Gruen Planet chided over ad ethics

Gruen Planet chided over ad ethics

The hard thing about judging comments made on highly edited TV shows like Gruen Planet, is that unless you were in the audience during filming, have access to the full tape, or can easily speak to all those who participated, you never really know what claims may be out of context, or what subsequent discussions ensued that did not make it to air.

With that proviso in mind, I found two comments made on last week's Gruen Plant (series 3, episode 1) by the MD of Pulse Marketing Lauren Fried, extremely disturbing. Firstly because of what they inferred about the ethics of marketers, advertisers and their clients, secondly because one million Australians heard these, and thirdly because they appeared to go unchallenged.

The first comment was made when discussing how the boy band One Direction had teamed up with Coles for an exclusive concert ticket promotion. Ms Fried stated "I just think any promotion is about bribery".

The online Oxford dictionary defines a bribe as an action to "dishonestly persuade (someone) to act in one’s favour by a gift of money or other inducement" and it would be reasonable to assume that for most people, this term carries an ethically negative connotation.

So given this it begs the question, in the field of marketing and advertising, is all promotion really devised and intended to be dishonest?

It's often hard to know people's true motives, and marketers, advertisers and clients are no exception, however from my experience I'd strongly suggest that for the majority of those working in and for the industry, this is simply just not the case. Certainly promotions like this are designed to act as an inducement, however I wonder if Coles would agree that their campaign was designed to bribe young people?

The second comment came when discussing GetUp's election advertisement, where it was stated that "Good advertising manipulates, and I was not at all manipulated …"

Manipulation occurs when one is trying to "control or influence (a person or situation) cleverly or unscrupulously" and "…alter or present (data) so as to mislead" (Oxford dictionary online). Psychological manipulation extends to influencing someone with the aim of changing their perception or behaviour through underhanded, deceptive, or even abusive tactics.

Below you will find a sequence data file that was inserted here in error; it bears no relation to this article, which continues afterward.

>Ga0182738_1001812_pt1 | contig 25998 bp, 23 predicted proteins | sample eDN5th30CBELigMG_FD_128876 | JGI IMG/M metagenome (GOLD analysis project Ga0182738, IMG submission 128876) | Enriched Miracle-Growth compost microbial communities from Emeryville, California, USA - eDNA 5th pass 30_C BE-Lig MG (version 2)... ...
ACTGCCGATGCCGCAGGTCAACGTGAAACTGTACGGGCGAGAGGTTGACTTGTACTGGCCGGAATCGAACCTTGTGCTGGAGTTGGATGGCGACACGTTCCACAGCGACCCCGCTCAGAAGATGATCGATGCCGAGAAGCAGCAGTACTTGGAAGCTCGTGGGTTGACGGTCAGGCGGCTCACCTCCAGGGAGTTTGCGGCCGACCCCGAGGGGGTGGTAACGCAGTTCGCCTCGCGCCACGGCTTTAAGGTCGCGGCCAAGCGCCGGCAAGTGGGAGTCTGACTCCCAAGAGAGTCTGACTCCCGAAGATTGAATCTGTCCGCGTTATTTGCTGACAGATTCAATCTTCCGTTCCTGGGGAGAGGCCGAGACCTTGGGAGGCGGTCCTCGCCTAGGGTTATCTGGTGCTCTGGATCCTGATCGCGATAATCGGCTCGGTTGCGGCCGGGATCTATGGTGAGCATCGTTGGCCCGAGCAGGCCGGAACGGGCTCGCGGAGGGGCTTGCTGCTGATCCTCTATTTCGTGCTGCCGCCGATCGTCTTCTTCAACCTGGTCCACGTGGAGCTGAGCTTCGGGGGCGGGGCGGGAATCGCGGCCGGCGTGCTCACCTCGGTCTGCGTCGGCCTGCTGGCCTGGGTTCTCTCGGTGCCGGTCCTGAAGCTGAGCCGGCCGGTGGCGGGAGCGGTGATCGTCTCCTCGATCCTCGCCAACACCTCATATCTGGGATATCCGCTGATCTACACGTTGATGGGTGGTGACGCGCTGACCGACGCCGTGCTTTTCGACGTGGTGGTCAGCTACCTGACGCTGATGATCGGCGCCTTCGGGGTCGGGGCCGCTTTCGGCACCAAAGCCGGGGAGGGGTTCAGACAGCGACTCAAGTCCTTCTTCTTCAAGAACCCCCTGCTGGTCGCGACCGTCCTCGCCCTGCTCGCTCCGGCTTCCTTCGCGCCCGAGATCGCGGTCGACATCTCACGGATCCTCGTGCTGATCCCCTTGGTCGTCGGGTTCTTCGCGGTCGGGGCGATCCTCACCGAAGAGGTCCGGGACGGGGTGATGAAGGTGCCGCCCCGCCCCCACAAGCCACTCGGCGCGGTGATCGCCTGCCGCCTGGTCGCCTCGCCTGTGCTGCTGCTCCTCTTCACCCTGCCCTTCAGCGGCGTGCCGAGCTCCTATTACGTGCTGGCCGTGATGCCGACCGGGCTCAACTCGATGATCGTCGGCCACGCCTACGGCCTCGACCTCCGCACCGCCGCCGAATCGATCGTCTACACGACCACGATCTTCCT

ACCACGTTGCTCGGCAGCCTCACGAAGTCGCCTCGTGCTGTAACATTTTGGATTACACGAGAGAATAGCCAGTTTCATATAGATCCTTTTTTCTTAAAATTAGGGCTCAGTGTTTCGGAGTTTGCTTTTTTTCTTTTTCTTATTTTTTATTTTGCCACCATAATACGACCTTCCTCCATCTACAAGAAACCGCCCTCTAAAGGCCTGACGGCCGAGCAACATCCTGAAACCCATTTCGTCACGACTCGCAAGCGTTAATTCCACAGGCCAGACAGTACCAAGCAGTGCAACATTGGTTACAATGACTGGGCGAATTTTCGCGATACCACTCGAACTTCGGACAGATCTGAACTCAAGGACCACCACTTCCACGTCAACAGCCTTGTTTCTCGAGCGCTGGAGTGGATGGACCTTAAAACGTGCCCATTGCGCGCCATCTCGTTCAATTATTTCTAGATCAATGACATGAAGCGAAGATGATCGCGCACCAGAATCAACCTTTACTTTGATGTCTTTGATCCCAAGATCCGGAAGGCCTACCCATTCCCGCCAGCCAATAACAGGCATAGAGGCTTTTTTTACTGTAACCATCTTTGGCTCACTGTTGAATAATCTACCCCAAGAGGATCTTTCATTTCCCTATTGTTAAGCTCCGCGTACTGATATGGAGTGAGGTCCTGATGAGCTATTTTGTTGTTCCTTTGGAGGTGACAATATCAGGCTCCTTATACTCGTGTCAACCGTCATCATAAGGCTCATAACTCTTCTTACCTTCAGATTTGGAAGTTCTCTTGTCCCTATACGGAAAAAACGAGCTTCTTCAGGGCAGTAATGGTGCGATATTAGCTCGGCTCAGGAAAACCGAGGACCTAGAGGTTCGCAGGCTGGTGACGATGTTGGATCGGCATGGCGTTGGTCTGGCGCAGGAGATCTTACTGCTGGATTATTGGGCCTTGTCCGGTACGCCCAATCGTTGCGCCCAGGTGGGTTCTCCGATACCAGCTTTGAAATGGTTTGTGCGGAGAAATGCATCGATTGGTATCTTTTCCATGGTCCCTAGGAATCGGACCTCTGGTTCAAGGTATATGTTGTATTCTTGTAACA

From a marketing ethics perspective, manipulation is normally seen as just one of four possible ways to influence people, the other three being coercion, persuasion and education. Not surprisingly, of these four, persuasion and education (including the provision of data) are normally deemed morally acceptable, whilst coercion and manipulation are not.

Given this, if we ask the question 'is advertising's main objective to influence their target market in such a way that causes them to change their opinions or their behaviour?', I think most people would answer with a categorical 'yes'. If we asked however 'should advertising be designed to manipulate?',  'should we ever deem so called good advertising as that which is designed to influence its audience via Machiavellian motives?' and 'is the majority of advertising really manipulative?', I'd suggest the answers would be no, no and no. 

Now maybe the opinions expressed on the night have been taken out of context, or maybe the words used were just poorly chosen. Maybe a vigourous discussion did ensue around the claim that all promotion is a form of bribery, or that good advertising manipulates, but I and the rest of Australia didn't see it. Or maybe I am just taking the program too seriously about being a very lighthearted, humorous, however fairly balanced examination of marketing and advertising, versus (ironically) a sound bite festival piece of entertainment.

Nevertheless, it's a pity for an industry which often struggles to establish positive brand associations within the community, and for those marketers, advertisers and clients who work diligently and ethically within it, that last Wednesday night one million Australians were presented with the apparently unchallenged perspective that for marketers and advertisers, any promotion is about bribery, and good advertising is about manipulation – when in fact this stereotype is neither always the case, nor should it need to be so.

Doug Gimesy is principal at The Framing Effect  and teaches CSR, marketing and business ethics at Monash University and the University of Melbourne.

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